Are you brand new to Social Media and its role in Emergency Management? We are glad you are here and want to list a number of great resources to assist you. Here are some very basic steps to incorporate social media into your agency.
Step #1: Learn about Social Media
Run, don’t walk, to find Common Craft videos. On their website, www.commoncraft.com, you will find the ability to become a member of their website so that videos can be used for broadcast or training purposes. A few of their short videos are available on YouTube for personal learning about social media tools. Do not use these tools for any purpose other than personal learning.
Consider this order to watching the videos:
- Social Networking in Plain English
- Twitter in Plain English
- Wiki’s in Plain English
- RSS in Plain English
- Blogs in Plain English
- Twitter Search in Plain English
- And anything else you have time for from Lee Lefever’s YouTube Channel
Step #2: Choose a Social Media Strategy
- Monitoring Social Media: This means using various methods to “watch” social media without establishing agency accounts. Several of the easiest ways to monitor social media include:
- One-Way Engagement: This means using social media to post web-versions of your agency-based information. If you choose to do this, be sure that people know how to reach your agency should they have questions or want to interact with the information you share.
- Two-Way Engagement: This means both sharing information about your work AND being responsive to those who are engaging with you.
Step #3: Develop a Social Media Policy.
Here are some tips to writing your social media policy. Also included below are centralized repositories of policy examples from a variety of organizations.
- The New PR Social Media Policies Page
- Web 2.0 Governance & Policies
- Online Database of Social Media Policies
Step #4: Educate your employees on use of social media
Support your employees by giving them the time and space to examine the tools, understand the business application and learn through quality webinars, online training curriculum and networking with other people who are using these tools in your local communities. A great resource, available in many locations, can be a local chapter of the Social Media Club. Look for groups in your area that are talking about social media tools. Many locations have “bar camps” or unconferences which help people in learning the tools.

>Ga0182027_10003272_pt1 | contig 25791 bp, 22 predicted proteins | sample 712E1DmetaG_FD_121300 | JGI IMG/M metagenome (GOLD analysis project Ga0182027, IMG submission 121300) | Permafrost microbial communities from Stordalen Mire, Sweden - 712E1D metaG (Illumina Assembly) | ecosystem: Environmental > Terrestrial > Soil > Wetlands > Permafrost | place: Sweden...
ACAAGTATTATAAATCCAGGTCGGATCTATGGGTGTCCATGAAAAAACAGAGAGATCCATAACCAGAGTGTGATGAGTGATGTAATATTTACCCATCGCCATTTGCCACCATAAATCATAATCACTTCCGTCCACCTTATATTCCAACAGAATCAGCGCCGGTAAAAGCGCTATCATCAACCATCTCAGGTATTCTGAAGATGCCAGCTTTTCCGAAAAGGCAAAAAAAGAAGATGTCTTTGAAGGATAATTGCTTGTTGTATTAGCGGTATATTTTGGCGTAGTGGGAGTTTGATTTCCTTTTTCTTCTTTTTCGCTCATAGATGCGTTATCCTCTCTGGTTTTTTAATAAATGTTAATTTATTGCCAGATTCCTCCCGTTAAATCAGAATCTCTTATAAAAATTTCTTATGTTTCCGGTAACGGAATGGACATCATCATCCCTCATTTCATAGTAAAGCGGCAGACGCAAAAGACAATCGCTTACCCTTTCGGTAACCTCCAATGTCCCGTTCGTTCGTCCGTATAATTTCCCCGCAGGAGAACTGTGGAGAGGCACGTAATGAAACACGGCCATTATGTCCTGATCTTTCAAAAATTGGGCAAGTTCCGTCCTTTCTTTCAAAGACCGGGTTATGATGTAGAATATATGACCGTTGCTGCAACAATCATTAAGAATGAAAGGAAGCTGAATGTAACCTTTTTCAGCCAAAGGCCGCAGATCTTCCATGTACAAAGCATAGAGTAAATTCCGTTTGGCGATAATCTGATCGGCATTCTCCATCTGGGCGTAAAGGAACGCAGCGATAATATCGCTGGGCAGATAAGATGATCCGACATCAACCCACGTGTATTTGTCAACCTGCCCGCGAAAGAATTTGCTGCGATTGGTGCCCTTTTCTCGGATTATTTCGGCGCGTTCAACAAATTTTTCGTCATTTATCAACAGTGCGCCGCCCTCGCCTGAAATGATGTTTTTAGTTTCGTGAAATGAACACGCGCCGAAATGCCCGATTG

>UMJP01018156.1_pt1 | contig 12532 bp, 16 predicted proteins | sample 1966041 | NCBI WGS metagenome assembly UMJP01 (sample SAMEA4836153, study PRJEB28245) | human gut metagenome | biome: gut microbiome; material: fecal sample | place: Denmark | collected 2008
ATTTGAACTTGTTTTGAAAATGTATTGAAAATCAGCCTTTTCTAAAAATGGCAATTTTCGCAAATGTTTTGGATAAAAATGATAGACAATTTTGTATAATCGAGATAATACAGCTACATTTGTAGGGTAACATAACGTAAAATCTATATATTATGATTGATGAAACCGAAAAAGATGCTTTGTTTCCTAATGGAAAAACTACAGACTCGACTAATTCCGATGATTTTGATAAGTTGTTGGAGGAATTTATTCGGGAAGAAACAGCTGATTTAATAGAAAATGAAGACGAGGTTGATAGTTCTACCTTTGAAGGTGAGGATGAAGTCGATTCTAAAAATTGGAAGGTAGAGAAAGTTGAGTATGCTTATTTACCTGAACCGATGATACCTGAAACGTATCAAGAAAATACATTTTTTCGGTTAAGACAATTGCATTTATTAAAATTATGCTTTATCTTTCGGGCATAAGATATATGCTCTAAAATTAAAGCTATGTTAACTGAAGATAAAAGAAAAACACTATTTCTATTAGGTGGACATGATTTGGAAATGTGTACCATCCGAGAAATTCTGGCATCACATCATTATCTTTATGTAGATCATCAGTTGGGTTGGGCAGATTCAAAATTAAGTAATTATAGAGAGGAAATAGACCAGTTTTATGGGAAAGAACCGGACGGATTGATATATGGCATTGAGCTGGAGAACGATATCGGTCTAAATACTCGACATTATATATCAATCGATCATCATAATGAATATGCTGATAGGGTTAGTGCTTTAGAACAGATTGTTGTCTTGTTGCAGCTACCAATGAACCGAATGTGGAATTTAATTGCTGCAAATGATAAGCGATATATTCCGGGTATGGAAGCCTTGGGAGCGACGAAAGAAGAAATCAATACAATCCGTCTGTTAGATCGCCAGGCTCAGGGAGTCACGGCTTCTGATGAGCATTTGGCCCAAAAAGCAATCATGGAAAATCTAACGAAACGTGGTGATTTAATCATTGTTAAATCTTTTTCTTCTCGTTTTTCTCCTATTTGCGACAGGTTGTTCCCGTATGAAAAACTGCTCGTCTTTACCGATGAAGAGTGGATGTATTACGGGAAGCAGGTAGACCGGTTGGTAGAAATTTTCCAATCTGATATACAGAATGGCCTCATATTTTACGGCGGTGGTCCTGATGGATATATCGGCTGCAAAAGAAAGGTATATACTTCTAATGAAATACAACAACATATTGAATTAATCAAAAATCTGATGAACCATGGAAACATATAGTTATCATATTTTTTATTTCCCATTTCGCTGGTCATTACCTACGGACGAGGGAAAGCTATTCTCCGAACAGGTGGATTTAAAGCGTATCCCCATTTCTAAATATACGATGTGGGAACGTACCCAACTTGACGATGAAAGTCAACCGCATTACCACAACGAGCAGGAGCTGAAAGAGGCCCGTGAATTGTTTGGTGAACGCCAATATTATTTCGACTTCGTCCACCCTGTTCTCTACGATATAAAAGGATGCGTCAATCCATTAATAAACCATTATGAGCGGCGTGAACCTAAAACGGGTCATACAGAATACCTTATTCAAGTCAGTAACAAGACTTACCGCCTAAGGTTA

A word of caution to you about training: Just like 9/11/01 spawned a group of “homeland security experts,” there are many trainers who perceive themselves to be experts who do not understand the differences between individual and agency uses of social media or remain ignorant about the differences that public agencies face. Find someone you know who is active in social media and test out the reputation of people before you hire them to work with you on social media.
Step #5: Ensure employees have both desktop and mobile phone capabilities
While social media access via desktop will allow you to broadcast information from your agency, ability to be responsive requires mobility. Smartphones will give your office a key advantage in being able to share information in a timely manner.
Step #6: Establish a consistent battle rhythm for how often you’ll create & distribute new content
Not quite sure what “battle rhythm” means when it comes to social media? Read this article for a little description and guidance.
Step #7: Encourage, monitor and evaluate your outcomes & goals
How you measure social media can be just as important as why you want to engage in the first place. Too often, people perceive that being active in social media may not be worth the time investment. Here are a few blog posts that I’ve written entitled: Measuring What Counts and Sinking Your Battleship which may be helpful.
Comments Off on New?